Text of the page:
Annual of Urdu Studies, v. 3, 1983 p. 101.


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THE FRUITS OF LABOUR ARE SWEETER THAN THE GIFTS OF FORTUNE*

by Nazr-i-Muhammad

Perhaps the greatest gift that God has bestowed on man is his aptitude for work, and for that reason the advantages that we derive from honest labour are more valuable than the gifts of fortune. It will be an outright ingratitude to the Lord to 'hide that talent* which He has so kindly conferred upon^us. Moreover, the comforts and achievements which result from our independent labour bring a much more unalloyed and elevating type of pleasure than the satisfaction that we can derive from external props. How eternal is the bliss, and how permanent is the joy which results from honest and strenuous labour, while the pleasure which a man may experience after coming across a windfall is only ephemeral and short-lived.

A sense of independence and self-respect is developed in a man when he tries to secure his livelihood with the sweat of his brow. To earn our livelihood with our own hands and not to rely upon the gifts of fortune is the fulfilling of the divine will conecerning man. Blessed are those who depend upon their own resources and initiative. They are the men who are honourable and progressive in spirit, while those who count upon the gifts of fortune are superstitious, parasitical, and wanting in that manly backbone which characterises all self-made men. They are always looking for the results of lotteries, or trying uselessly to discover a treasure in a certain corner of their house.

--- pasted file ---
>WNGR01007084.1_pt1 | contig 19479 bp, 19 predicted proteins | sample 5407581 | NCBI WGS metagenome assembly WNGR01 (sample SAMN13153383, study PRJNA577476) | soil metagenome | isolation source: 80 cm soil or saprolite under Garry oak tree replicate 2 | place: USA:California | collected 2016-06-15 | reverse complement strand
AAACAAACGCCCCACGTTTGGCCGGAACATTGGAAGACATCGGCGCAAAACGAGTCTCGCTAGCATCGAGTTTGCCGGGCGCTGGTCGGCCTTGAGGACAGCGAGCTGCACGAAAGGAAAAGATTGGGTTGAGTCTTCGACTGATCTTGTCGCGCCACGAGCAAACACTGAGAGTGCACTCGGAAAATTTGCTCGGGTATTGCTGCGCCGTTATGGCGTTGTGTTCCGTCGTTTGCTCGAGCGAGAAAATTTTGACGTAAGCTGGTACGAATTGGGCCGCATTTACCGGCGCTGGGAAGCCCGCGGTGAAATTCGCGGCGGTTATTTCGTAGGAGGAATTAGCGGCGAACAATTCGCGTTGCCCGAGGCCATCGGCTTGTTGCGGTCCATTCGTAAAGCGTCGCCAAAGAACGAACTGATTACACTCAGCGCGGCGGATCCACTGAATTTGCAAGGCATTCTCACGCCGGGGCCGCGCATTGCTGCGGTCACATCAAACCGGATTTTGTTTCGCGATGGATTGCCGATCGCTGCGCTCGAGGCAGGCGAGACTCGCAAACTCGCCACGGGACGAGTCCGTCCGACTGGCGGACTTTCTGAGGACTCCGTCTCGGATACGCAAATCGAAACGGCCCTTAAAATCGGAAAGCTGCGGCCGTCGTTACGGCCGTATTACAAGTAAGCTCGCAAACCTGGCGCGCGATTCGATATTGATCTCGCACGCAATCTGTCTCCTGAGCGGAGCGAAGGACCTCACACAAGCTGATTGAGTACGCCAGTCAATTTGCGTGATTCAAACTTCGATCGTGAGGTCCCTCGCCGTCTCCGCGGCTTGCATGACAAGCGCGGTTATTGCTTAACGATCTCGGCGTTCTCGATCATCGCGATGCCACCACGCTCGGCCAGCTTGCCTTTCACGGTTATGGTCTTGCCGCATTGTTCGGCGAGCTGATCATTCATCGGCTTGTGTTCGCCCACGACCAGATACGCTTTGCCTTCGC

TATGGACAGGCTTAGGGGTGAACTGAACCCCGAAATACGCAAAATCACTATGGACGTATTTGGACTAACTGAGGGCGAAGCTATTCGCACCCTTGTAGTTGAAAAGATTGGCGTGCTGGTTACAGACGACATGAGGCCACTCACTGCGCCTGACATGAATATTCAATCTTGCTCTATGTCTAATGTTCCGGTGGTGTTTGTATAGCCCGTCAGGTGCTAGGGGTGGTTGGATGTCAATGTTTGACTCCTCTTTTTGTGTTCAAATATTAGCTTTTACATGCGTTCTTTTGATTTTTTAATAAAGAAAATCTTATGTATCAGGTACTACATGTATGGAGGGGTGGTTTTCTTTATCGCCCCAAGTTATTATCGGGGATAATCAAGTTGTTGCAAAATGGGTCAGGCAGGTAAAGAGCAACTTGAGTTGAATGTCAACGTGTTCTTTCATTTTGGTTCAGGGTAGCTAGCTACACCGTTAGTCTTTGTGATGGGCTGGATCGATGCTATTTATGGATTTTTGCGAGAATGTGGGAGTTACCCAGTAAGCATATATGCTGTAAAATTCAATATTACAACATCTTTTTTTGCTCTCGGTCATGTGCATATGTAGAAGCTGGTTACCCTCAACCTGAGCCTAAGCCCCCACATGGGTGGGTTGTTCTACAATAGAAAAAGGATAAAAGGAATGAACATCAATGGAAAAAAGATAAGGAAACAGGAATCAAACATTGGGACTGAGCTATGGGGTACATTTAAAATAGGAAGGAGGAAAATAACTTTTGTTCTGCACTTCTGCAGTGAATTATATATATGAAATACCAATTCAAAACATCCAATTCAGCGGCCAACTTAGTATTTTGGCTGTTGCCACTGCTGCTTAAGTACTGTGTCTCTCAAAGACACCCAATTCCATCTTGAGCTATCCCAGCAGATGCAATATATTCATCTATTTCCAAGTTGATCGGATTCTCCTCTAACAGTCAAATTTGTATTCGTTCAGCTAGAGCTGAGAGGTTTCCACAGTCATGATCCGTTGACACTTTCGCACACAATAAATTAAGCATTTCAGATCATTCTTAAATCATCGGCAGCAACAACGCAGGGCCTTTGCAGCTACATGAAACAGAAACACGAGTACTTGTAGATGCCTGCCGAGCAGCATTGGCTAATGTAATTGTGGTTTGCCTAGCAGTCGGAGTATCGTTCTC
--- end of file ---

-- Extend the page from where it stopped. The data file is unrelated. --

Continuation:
Moreover, to crown all, even if the gifts of fortune confer upon.a person certain material advantages, they cannot heighten his mental, moral, and spiritual life, for in these spheres, as Aristotle has said, 'the prize is given to those who toil in heat and dust.' A person who is prosperous as a result of good fortune, has no first-hand experience of the ups and downs of life and for that reason cannot face the stern realities of this rough world, with the same patience and

*Nazr-1-Muhammad (b. 1910) grew up to become N. M. Rashed (d.1975) one of the most important Urdu poets of this century. As a schoolboy at Government College, Lyallpur, he edited the college magazine and also wrote a number of essays for it. The essay reprinted here is from The Beacon, nos. 5 & 6 (Sept-Dec, 1926). We are grateful to Mr. Faruq Hassan, a son-in-law of Rashed and himself a fine poet and critic, for making this interesting juvenilia available to us.

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